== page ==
Computer Science BCI Systems
Samvel Kulkarni is a 10th grade student from Bengaluru, India. He worked with a mentor from Brown University on a BCI Systems application development project which was was able to challenge him sufficiently.
Samvel is extremely passionate about Computer Science. He has participated in various related competitions such as Hackathons and Robocup Robotics Competition 2018. He also enjoys creating personal and business websites, one of which had raised 32,000Rs combined for charity purposes.
Scope of the program
- To create a Python notebook that could read and analyze raw EEG brain wave output files and find events, patterns, and trends in the data in order to facilitate use in a Brain-Computer Interface system (BCI systems)
- To work on a simulator for BCI systems services that could create individual letters from brainwaves for use in applications
What challenges did he face?
- With certain foundation in computer science, Samvel would like to deep-dive into aspects of machine learning and learn advanced coding skills.
- Samvel had to overcome the limitations brought on by the newness of BCI (Brain-Computer Interface) systems application development.
How did our program help him?
- The program has proved to provide a new learning ground for Samvel, who learnt to use python and Jupyter notebook to reach his research goals and also to understand components of data visualization and applying to his datasets.
- The program was able to challenge him sufficiently and to work with a qualified professor on a research which he has been interested in for a long time.
“Over the course of the last 8 weeks I believe that we (my mentor and I) have made great progress
towards developing a BCI (Brain computer interface) system. A brain-computer interface (BCI) is a
system that allows communication between a subject’s brain and a computer, without a device
requiring any physical movement, such as a keyboard.
One of the main applications of a BCI system is to help individuals with neurological disorders communicate with the world around them. This mentorship was a huge learning experience for me. From understanding the logic behind visualization of the data, to discussing new logic with Dr. Campbell that was to be applied to our datasets, to learning how to use python and Jupyter notebook for our goals, every step was a learning experience.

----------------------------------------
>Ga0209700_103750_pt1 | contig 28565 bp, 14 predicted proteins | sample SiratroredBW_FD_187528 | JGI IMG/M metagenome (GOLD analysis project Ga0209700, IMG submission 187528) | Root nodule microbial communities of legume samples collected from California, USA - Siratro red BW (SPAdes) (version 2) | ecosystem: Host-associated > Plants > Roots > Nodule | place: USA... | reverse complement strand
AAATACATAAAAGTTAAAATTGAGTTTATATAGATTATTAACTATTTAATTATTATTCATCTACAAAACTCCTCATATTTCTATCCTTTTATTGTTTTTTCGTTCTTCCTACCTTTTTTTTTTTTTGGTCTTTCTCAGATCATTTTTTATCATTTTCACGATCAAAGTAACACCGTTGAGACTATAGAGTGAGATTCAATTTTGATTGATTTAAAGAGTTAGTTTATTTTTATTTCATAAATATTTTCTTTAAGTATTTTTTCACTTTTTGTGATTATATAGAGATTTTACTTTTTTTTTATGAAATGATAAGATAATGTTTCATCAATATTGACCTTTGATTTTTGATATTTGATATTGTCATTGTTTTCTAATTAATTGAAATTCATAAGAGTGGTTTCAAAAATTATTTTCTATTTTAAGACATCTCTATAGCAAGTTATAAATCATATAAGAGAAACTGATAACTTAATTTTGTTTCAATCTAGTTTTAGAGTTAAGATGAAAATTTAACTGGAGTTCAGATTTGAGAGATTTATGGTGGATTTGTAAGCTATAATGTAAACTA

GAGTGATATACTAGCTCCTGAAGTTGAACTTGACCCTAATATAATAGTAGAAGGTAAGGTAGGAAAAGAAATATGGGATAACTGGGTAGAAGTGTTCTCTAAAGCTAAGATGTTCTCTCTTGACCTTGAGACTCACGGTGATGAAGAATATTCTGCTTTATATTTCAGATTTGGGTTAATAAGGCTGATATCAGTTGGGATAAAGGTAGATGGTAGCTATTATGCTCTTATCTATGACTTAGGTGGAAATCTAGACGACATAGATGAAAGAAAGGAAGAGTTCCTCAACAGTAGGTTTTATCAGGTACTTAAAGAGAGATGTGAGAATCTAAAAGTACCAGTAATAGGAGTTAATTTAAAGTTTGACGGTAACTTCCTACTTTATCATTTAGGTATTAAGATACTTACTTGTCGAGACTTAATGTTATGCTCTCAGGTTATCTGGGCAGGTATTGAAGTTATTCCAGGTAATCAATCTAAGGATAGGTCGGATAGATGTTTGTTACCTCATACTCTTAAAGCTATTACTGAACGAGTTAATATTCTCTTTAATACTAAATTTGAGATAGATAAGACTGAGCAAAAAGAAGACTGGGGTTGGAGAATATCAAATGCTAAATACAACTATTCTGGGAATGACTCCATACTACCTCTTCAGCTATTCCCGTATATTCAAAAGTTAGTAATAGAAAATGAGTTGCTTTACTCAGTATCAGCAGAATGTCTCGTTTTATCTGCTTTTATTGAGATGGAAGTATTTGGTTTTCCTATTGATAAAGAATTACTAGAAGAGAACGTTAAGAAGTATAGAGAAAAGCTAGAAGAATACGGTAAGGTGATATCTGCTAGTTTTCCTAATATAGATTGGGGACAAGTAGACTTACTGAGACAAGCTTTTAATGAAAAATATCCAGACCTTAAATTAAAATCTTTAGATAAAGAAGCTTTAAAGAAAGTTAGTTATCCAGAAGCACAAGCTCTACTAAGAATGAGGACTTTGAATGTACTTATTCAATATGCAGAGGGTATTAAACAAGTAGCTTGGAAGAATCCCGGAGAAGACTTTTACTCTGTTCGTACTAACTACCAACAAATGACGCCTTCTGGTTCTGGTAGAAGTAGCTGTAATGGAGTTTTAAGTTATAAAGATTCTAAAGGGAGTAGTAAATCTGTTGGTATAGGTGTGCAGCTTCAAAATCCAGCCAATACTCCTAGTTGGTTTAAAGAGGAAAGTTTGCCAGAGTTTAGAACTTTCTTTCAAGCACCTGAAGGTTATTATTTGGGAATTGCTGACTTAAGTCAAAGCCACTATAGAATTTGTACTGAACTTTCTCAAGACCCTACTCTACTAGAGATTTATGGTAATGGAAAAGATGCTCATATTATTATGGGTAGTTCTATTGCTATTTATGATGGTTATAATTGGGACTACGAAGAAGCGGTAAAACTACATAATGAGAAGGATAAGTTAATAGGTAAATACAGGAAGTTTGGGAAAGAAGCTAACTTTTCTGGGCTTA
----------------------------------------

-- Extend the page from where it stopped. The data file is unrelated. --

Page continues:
The project we chose (BCI systems) was also one that really interested me, and had actually
been on the list of projects that I wanted to work on for a long time. I didn’t really know how to begin
with it and continue developing it, and this is another thing Dr. Campbell helped me with.
Our objective to be achieved by the end of the 8 weeks was to have a system that, when provided with
the appropriate data (EEG signals and the accompanying annotations to the file), could provide a trained
model that could then be applied in real time. The machine learning algorithm, a Bi-directional LSTM
(Long short term memory), does require a few more tweaks, but I plan on continuing to work on this
project and bring it to a much more polished state.
Another objective that we had was to complete a research paper on the same subject of BCI systems.
This took a lot more time, but I will continue to send Dr. Campbell drafts of it until we both feel that the
paper is complete.
Overall, I can’t thank Dr. Campbell enough for this wonderful learning opportunity, which not onlySamvel Kulkarni
brought me a lot of new knowledge, but also helped me begin a project in an area that really interested
me, and from a long time too.”
A Computer Science Research Assistant Professor at Brown University and an information and computer science project director, who has won several scientific awards.
“Samvel and I took advantage of our generational differences and cultural differences to make diversity a strength in cooperative coding. I really enjoyed seeing that in action. He is an intelligent student with a great amount of sincerity and dedication to his work.“Mentor from Brown University